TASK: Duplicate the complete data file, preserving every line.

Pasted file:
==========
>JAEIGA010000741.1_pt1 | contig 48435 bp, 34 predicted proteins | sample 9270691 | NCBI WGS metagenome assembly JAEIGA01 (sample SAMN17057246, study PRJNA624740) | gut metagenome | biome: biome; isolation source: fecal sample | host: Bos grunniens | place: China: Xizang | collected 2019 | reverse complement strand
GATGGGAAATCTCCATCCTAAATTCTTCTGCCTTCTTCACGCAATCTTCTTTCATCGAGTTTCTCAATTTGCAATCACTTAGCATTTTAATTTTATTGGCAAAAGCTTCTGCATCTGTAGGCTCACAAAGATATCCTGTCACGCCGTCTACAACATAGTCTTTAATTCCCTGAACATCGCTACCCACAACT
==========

>JAEIGA010000741.1_pt1 | contig 48435 bp, 34 predicted proteins | sample 9270691 | NCBI WGS metagenome assembly JAEIGA01 (sample SAMN17057246, study PRJNA624740) | gut metagenome | biome: biome; isolation source: fecal sample | host: Bos grunniens | place: China: Xizang | collected 2019 | reverse complement strand
GATGGGAAATCTCCATCCTAAATTCTTCTGCCTTCTTCACGCAATCTTCTTTCATCGAGTTTCTCAATTTGCAATCACTTAGCATTTTAATTTTATTGGCAAAAGCTTCTGCATCTGTAGGCTCACAAAGATATCCTGTCACGCCGTCTACAACATAGTCTTTAATTCCCTGAACATCGCTACCCACAACT